OC Intoxication

Doobie. Reefer. Joint. Fatty,

bud, skunk, pot and ganga. Welcome to the stoner vernacular. Of course, to truly capture the complete language of marijuana you would need a regularly updated dictionary. That’s because each generation adds its own cultural identity to the drug world. And that world is growing.

Consider this a primer to get you caught up on what’s new, what’s myth and what the concerns are in humanity’s never-ending quest for inebriation. Petrea Rae, coalition coordinator with the Substance Abuse Prevention Coalition of Ontario County, sorts through the trends.


Catching a buzz from drinking has been part of the human existence for centuries. According to Rae, alcohol is still the No. 1 drug of choice. But there seems to be growing interest in ways to consume alcohol.

Smoking Alcohol

“I’ve never interacted with someone who has smoked alcohol,” says Rae. “I’ve watched videos and reactions are on both ends of the spectrum. Some say it’s the greatest high of their life. Others say it’s a complete myth.”

Concerns. Drinking alcohol irresponsibly is always a risk. But inhaling alcohol generates a quicker high by entering the blood stream much faster than drinking, thus increasing the possibility of alcohol poisoning.


Rae says many people perceive marijuana as being low-risk, due to its legalization and the medical cannabis movement. Don’t discount the medicinal benefits, but know that awareness and education are paramount.

Dabbing and Oils

Dabbing refers to taking traditional marijuana and concentrating the THC, the component responsible for the high, into a waxy substance — think honeycomb or earwax. Users take a “dab,” heat it up and smoke it.

Oils are another form of concentrated marijuana. Most commonly used for medicinal purposes, a user places the oil on the tongue. The THC concentration in oils is higher than that os smokable cannabis, but lower than dabbing. However, some people use the oils to vape.

Concerns. The concentration of THC in a traditional joint averages about 7 percent to 8 percent. With dabbing, that concentration skyrockets to 70 percent to 80 percent.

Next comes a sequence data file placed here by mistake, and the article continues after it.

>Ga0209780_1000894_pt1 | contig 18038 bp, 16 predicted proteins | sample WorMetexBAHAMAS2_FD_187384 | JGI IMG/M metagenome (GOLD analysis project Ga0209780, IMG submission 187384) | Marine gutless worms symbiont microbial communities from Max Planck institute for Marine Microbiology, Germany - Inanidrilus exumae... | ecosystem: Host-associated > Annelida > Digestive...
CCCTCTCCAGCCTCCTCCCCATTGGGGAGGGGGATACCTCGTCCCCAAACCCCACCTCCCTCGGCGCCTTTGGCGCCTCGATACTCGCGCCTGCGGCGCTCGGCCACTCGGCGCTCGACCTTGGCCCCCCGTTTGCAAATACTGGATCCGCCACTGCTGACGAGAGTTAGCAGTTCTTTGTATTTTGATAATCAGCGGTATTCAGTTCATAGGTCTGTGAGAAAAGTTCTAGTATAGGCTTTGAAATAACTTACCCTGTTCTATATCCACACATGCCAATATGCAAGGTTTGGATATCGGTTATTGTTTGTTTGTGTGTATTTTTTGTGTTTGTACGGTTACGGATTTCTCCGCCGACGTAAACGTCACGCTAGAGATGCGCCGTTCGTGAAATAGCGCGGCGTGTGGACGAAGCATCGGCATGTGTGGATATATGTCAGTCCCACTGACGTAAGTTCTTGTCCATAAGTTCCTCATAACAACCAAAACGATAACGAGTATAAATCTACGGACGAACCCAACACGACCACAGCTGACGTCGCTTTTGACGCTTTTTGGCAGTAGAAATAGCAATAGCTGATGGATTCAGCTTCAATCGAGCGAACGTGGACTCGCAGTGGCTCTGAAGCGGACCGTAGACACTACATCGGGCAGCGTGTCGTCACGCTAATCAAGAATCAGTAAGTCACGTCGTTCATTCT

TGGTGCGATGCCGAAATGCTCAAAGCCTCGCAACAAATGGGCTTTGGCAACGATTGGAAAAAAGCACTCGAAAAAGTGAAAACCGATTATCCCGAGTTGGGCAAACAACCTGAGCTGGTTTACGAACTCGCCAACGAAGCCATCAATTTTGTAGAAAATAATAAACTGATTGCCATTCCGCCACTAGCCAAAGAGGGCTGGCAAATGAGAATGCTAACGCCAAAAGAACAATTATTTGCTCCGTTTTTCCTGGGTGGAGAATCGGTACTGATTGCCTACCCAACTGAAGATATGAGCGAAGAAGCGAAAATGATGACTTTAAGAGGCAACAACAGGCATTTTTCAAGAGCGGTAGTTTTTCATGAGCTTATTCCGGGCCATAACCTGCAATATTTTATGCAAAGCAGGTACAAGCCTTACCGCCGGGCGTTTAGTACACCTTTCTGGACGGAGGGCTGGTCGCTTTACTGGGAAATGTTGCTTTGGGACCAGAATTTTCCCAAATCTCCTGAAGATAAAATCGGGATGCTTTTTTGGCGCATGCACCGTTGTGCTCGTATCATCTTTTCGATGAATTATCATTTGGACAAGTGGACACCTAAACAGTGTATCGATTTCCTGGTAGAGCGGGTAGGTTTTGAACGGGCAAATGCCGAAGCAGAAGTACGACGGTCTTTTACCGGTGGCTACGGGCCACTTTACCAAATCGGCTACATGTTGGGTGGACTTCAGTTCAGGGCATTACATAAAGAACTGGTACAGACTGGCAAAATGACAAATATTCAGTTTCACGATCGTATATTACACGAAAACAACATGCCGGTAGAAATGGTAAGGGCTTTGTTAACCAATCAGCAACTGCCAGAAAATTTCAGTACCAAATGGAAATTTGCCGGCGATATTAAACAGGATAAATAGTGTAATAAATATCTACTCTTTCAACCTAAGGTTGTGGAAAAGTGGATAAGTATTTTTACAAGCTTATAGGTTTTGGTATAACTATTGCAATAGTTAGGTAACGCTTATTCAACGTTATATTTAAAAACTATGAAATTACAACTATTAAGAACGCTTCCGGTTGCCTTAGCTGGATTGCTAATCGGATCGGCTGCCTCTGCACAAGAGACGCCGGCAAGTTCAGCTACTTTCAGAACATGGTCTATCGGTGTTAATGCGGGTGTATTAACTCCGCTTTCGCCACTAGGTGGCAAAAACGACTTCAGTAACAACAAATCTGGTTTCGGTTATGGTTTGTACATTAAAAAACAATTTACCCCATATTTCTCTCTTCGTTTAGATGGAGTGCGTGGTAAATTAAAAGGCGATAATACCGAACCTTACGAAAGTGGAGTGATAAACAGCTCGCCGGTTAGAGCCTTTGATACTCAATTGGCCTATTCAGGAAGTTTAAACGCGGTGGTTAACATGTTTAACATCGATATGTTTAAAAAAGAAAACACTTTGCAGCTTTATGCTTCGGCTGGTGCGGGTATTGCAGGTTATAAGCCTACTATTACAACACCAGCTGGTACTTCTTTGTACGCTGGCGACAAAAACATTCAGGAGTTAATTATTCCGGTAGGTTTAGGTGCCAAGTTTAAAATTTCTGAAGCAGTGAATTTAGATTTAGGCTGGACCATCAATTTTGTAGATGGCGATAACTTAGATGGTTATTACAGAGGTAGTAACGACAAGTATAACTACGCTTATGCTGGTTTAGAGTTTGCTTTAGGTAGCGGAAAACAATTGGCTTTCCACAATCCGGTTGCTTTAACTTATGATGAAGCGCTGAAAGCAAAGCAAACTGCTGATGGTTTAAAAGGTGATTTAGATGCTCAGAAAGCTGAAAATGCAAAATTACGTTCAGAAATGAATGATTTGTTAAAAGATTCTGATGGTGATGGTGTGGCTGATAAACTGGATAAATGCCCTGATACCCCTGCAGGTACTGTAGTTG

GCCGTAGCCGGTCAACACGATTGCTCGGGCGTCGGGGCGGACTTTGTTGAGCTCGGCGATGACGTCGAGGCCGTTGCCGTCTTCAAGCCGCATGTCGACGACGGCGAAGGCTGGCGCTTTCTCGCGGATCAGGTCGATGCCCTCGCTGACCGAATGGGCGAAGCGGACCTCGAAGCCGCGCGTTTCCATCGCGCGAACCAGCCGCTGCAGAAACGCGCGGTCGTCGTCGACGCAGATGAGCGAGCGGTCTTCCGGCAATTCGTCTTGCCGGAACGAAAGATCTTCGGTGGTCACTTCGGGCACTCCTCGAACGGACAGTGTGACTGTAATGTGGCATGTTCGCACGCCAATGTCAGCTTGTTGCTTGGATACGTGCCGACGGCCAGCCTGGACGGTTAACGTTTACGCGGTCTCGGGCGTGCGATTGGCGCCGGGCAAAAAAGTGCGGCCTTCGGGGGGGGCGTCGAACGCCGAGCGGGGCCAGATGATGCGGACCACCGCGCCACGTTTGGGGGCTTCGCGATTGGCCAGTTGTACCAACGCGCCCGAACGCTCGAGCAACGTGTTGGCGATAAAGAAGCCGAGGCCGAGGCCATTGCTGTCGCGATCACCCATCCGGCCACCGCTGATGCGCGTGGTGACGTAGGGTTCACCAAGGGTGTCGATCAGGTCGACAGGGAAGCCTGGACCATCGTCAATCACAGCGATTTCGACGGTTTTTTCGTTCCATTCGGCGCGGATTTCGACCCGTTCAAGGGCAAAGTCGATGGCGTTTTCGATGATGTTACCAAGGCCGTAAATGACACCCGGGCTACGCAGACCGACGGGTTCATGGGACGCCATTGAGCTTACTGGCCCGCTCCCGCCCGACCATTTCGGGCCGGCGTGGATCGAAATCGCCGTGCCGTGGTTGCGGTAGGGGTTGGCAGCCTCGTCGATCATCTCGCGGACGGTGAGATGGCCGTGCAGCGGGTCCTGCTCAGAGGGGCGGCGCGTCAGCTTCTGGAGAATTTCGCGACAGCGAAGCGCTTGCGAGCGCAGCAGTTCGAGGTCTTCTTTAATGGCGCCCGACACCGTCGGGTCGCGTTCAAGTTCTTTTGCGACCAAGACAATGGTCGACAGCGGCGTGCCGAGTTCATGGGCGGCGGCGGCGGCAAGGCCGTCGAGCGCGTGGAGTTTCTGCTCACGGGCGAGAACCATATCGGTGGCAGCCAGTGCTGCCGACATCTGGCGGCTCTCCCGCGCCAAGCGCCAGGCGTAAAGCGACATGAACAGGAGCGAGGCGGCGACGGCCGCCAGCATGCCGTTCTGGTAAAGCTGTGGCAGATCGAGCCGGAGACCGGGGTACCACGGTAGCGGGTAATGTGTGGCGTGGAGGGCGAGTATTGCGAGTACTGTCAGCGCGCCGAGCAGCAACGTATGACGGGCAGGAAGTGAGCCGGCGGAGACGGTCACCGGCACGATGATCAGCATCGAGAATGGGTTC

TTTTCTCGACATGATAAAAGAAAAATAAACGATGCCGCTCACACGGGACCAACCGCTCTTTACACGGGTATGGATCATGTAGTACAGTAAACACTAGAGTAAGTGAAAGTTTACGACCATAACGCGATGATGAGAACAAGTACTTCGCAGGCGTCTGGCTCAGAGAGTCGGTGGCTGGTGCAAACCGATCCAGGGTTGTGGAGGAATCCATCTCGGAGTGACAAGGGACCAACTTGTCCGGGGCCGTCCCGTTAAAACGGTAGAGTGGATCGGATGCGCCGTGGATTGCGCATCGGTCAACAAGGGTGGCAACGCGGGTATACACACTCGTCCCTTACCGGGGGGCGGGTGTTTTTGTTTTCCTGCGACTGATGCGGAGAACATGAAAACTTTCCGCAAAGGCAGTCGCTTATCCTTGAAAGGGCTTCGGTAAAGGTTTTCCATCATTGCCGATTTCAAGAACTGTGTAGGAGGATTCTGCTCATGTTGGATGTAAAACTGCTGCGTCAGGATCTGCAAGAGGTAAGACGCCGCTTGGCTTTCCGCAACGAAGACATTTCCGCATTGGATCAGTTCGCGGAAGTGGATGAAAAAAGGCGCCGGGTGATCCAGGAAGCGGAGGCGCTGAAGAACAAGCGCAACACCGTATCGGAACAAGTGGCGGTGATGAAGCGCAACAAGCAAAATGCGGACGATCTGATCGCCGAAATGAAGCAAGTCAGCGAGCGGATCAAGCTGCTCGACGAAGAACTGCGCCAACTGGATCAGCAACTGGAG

In Colorado and Oregon, where

recreational use of marijuana is legal, packaged foods containing marijuana are available in authorized license cannabis shops.

Concerns. Manufacturers are using marketing tactics that appeal to young kids. Rae explains, “If one gummy bear is the equivalent of a joint, eating an entire package can be worrisome. And these packages look like traditional products. The marketing is really good. ‘Pot Tarts’ look just like ‘Pop Tarts.’”


In the discussions surrounding marijuana, don’t fall victim to a common misunderstanding: Hemp is not the same as marijuana. Both are from the cannabis plant, but from two different strains. Marijuana’s chemical structure contains high amounts of THC, and while memp may have trace amounts of THC, these levels are so low it is impossible for a person to get high by smoking it.

Heroin & Prescription Drugs

Heroin is ravaging the nation. It cuts across ethnicities, socioeconomic status and education levels. With a high risk of addiction and potential for overdose, any use of heroin or other opioids is cause for concern.

Dosing Issues

Because prescription drugs are expensive and difficult to obtain, users seek affordable alternatives. This has led to increased availability of products with escalating concentrations of opioids. Fentanyl is 50 times stronger than heroin. An amount equivalent to three grains of sand is equivalent to a single heroin dose. Carfentanil is worse — one grain is one dose.

Synthetic Opioids

A synthetic opioid produced in China and traditionally used as an elephant tranquilizer is a relative newcomer. Rae says this drug is used to "cut" heroin because it’s cheaper. Like fentanyl and carfentanil, this synthetic can be deadly in extremely small amounts.


“People must understand that if someone becomes addicted, it is a chronic illness and not a moral failing,” Rae says. “The addiction changes their brain chemistry and they need treatment.”

Many people have a certain perception surrounding Narcan, a drug used by emergency medical technicians to save the life of someone who overdosed.

“People worry about Narcan parties,” Rae says. “Narcan is controversial because people believe addicts use it as an excuse to take more drugs. In my world, Narcan saves lives and opens the doors for treatment. I have never encountered an individual who has ever been to a Narcan party. Ever. It’s a social media myth.”

Special mention: vaping

While not new to the scene, vaping is marketed as a smoking sensation product, and some people use it to gradually wean themselves of nicotine dependence.

Concerns. “The problem is that a lot of vaping products don’t have nicotine at all,” Rae says. “There is no understanding of what’s in the ingredients.”